A production of such complexity has its difficulties, however. “I am trying to keep a lot of balls in the air. It is a big project and a deep one,” Morris explains. “Due to our very complicated schedules, it is quite difficult for us to all collect in the same place at the same time. It makes decision-making rather difficult. I look forward to us all working together in person.”
The improvisational element of mugham, which is essential to the style, further adds to the challenge. Jacobsen suspects that each night of the performance will bring a little of the unexpected. “Alim Qasimov is such a natural performer. I think Mark Morris is used to working with live music, but Alim in the mugham sections is quite free.”
“The improvisational elements are of course difficult to plan in advance,” says Morris. “The form and structure of the piece can vary to a certain degree. We will work out the details of all of the improvisatory sections when we are all in the same room together, which will be just a few weeks before we go into the theater. Let’s just say I’m leaving some things open.”
That fluidity is only one reason for the co-creators’ anticipation and excitement about the premiere. “It’s really amazing for us to have created this thing about ten years ago, and then to see it have totally new life through Mark Morris’s vision,” says Jacobsen. “I just can’t wait to see how it all comes together as a real theatrical thing.”
The new production will run a little over an hour and will feature the vocals of Qasimov and his daughter and protégée (and prodigy in her own right), Fargana Qasimova. The two of them will be singing the roles of Layla and Majnun, accompanied by a small ensemble. Instruments will include two violins, viola, cello, and contrabass, providing the orchestral lushness of Hajibeyli’s original opera; along with traditional Asian instruments the kamancheh and the tar (Azeri fiddle and lute), the pipa (a Chinese lute), percussion, and the shakuhachi (a Japanese bamboo flute). Jacobsen says the range of instruments will help to connect both worlds better.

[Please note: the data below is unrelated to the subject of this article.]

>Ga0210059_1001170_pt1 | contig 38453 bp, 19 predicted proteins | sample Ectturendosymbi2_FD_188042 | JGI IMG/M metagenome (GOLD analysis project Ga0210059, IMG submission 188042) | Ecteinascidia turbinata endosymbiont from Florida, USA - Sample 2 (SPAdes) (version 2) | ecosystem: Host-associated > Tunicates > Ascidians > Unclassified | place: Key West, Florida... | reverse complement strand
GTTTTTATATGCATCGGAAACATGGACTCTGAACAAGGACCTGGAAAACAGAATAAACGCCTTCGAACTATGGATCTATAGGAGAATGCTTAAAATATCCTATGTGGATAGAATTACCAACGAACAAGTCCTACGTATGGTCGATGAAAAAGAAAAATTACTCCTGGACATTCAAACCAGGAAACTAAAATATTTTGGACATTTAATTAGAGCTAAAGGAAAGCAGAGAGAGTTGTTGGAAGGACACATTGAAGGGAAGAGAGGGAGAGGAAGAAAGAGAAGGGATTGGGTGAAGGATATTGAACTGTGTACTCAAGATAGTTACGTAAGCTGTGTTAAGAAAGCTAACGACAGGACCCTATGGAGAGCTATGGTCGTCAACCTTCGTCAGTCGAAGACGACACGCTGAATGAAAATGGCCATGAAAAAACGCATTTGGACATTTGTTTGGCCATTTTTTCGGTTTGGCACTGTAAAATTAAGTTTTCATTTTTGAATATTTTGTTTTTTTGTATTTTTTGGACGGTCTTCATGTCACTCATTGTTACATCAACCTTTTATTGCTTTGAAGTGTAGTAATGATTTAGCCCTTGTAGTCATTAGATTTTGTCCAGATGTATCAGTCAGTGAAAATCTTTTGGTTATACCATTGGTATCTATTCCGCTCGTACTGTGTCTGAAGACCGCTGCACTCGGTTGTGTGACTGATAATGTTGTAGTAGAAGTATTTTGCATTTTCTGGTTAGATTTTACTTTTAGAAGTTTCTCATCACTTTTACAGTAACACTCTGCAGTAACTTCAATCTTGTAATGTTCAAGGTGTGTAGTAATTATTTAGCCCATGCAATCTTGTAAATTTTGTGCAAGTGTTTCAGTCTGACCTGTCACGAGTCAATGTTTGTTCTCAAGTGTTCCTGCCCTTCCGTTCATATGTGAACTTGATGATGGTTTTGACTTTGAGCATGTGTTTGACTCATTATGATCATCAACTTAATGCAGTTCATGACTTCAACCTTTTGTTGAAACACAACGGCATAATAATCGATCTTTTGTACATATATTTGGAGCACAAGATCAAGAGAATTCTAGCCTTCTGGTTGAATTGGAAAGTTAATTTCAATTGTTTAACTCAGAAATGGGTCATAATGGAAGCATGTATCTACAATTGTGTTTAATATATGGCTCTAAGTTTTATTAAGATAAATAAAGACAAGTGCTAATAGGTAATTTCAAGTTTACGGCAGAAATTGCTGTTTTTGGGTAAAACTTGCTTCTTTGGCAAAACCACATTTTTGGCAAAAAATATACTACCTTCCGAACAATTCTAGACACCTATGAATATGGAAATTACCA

In tandem with the piece’s world premiere at Zellerbach Hall, Cal Performances will present a symposium designed to help educate audiences about the work and its history. Montezeri, who wrote her master’s thesis on the subject of Layla and Majnun, will participate in a panel hosted by Cal Performances. She is very curious how audiences will receive the performance and argues that, no matter how ancient, “love poetry can always be intriguing. Even though the story develops in a traditional Eastern appearance, the modern Western audience may connect to the core of the story—the story of two young lovers who can never unite due to societal restrictions is timeless. This is what we admire and will enjoy watching…. We all feel the urge to fight for something we believe in, without choosing comfort over truth.”
Torange Yeghiazarian, artistic director of a Middle Eastern–American theater company in San Francisco called Golden Thread Productions, is one of many directors, educators, and scholars invited by Cal Performances to present at the symposium. She is developing theatrical activities and a program for teachers to help them and their students better understand the piece.
“I was so excited when I heard that an opera had been written on this poem. It has such a heightened reality of emotions, making it perfect for opera,” says Yeghiazarian, who is from Iran and speaks Persian. She explains how deeply the poetry of Layla and Majnun is woven into the culture. “Growing up, I’d always hear their tragic love used as an example … Someone might suggest that another be sensible in choosing one’s life partner, by saying ‘Don’t be mad like Majnun.’” In Iran, she explains, “poetry is for everybody, not just for educated people. People use phrases or characters from poems every day and fluidly incorporate them into the daily vernacular.”
Yeghiazarian sees this new production as a chance for audiences to connect with the Middle East on a different level. “It’s rare that you see the Middle East and beauty and art and love in the same sentence. It has been so vilified, and every day we are bombarded with images painting us as evil or painting the Middle East as something to avoid, if at all possible…. This poem is so passionate and inspirational, and the descriptions are so vivid, how it paints the surroundings and the lushness and ornateness of the space.” But most of all, to her, “These are human stories” that are important because they “provide a shared human experience.”
Marica Petrey is a frequent contributor to California.